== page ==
10 of the Strangest Sports from Around the World You Didn’t Know Existed

10 of the Strangest Sports from Around the World You Didn’t Know Existed


10 of the Strangest Sports from Around the World You Didn’t Know Existed


All over the world, every single day, weird and wonderful sports are being played and enjoyed by everyone. Many of them celebrate a culture that’s hundreds of years old, with the majority of those sports effortlessly retaining their popularity.

In this article, we’ll be explaining what these sports are, where they’re predominantly played and how. Although some have very simple rules to follow, there are others that aren’t so straightforward, and we’ll be providing you with every single detail – just in case you wanted to put together a Bossaball team or take part in a Skibobbing race through the Alps.

1. Shin Kicking

Where is it played?


How is it played?

Shin Kicking, also known as shin digging, is relatively self-explanatory. As the name would suggest, the way in which it’s played is simple – kick your opponent in the shin until they fall down, if you manage to do that, then you win the round. With just three rounds available to play for, all you’d have to do is win two of those rounds to be declared the Shin Kicking champion.

Originating in England in the early 17th century, it became a popular pastime, particularly in Cornwall, and it’s managed to retain its popularity ever since. Drawing in millions of spectators every single year, Shin Kicking seems to be here to stay.

2. Skibobbing

Where is it played?

The Alps and parts of the USA

How is it played?

This sport, not to be confused with snowbiking, is often described as being a combination of both skiing and snowboarding and it’s become a relatively popular sport in specific areas of the Alps and the USA, so much so, there’s even an International Federation of Skibobbing, which formed in 1967, and continues to put on races to this day.

A skibob once provided transport in the Alps for many people in the area who were physically unable to navigate the snowy, icy conditions. But as time went on, an increasing number of people saw the fun and competitive streak associated with skibobbing, and so it was turned into a racing sport in 1954.

Traditionally, Skibobbing is played simply by attaching a skibob to your feet, once this is done, you’ll be able to glide through the snow at a considerable rate, racing others to the bottom. You could even end up reaching speeds of up to 120mph in some instances, although the record downhill speed when skibobbing was set by an Austrian Skibobber at 102mph.

The catch, however, is that the only way to stop is to crash into something, which could end in injury. Although participants and spectators watch and take part in this particular sport for the adrenaline rush, something skibobbing definitely supplies.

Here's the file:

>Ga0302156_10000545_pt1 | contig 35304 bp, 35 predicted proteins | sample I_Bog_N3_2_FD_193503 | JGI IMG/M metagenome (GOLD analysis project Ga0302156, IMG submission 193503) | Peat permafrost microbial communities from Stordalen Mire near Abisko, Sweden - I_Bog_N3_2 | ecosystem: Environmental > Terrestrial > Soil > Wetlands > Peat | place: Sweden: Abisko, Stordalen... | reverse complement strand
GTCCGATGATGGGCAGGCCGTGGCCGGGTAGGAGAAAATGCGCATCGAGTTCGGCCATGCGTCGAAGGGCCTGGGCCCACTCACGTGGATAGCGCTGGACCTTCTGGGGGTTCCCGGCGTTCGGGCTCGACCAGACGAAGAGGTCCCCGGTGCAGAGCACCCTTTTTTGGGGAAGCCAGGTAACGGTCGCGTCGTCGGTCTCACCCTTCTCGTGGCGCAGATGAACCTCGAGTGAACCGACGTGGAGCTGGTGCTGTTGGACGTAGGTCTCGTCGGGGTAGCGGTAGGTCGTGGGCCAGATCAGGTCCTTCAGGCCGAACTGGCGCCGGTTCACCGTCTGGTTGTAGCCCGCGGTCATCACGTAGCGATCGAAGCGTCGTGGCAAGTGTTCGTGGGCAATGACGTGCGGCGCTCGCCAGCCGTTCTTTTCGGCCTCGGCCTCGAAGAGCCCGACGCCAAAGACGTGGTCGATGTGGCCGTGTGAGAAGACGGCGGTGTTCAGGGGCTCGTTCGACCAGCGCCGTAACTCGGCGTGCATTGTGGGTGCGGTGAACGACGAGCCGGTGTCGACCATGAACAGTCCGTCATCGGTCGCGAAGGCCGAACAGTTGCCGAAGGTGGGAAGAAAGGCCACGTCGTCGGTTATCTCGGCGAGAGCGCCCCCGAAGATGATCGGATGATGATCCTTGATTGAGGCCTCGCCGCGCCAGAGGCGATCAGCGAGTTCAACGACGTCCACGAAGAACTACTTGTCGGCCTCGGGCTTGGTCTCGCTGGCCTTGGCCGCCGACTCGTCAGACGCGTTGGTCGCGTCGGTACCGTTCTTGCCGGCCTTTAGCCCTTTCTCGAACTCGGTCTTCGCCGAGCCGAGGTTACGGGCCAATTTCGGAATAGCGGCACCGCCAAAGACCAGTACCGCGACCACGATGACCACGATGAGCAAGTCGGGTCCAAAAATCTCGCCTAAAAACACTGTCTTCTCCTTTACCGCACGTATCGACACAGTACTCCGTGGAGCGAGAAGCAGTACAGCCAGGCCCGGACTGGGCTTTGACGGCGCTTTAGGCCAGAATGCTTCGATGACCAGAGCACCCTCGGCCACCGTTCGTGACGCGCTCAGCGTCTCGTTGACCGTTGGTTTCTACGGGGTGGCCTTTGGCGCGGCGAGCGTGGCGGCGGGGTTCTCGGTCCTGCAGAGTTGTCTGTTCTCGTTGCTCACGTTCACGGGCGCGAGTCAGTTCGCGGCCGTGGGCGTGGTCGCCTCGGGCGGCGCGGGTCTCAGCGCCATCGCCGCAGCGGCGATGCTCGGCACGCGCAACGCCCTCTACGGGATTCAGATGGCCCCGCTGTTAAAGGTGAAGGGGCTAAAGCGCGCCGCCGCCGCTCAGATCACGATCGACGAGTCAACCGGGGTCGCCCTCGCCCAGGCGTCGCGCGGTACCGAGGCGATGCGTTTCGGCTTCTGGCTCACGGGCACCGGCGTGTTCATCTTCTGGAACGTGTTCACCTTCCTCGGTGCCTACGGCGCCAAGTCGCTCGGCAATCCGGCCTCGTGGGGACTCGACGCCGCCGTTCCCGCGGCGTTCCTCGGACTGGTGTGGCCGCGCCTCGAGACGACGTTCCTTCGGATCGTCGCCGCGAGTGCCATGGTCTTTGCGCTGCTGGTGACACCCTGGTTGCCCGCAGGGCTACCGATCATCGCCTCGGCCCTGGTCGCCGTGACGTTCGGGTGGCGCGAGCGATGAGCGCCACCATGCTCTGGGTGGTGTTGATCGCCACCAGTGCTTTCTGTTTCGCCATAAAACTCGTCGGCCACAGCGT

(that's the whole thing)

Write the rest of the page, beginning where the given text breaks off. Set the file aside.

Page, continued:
3. Chess Boxing

Where is it played?

Germany, Russia, India and the UK

How is it played?

A hybrid of chess and boxing, two popular pastimes, Chess Boxing typically involves two people who compete in alternating rounds of, you guessed it, chess and boxing. The overall aim was to combine one of the ultimate ‘thinking’ sports with one of the world’s most popular fighting sports, putting participants through their paces both mentally and physically.

Invented by the French but adapted by the Dutch, Chessboxing has grown considerably in popularity, meaning it’s widely played throughout several countries, including the UK, Russia, India and Germany, with the first championship being held in Berlin in 2003.

4. Kitewing

Where is it played?


How is it played?

A combination of skiing and flying, the participant would need to hold the kitewing in their arms whilst they’re skiing, therefore providing the lift that’s needed to propel the person up into the air. However, no one really knows how long it takes for the person to come back down again, although I’m sure they’ll enjoy the adrenaline rush in the meantime.

5. Ultimate Tazer Ball

Where is it played?

UK and parts of the USA

How is it played?

The aim is to, ultimately, throw a big ball into a net, all while holding a taser gun. The catch, however, is that opposing players are allowed to use the gun to taser the player who is carrying the ball. 

Although, the taser is actually strong enough to take a person down to the ground, emitting around five milliamps of electricity each time it’s activated. Once the ball has been successfully dropped into the net, then the game is over and a winner will be declared.

6. Homussen

Where is it played?


How is it played?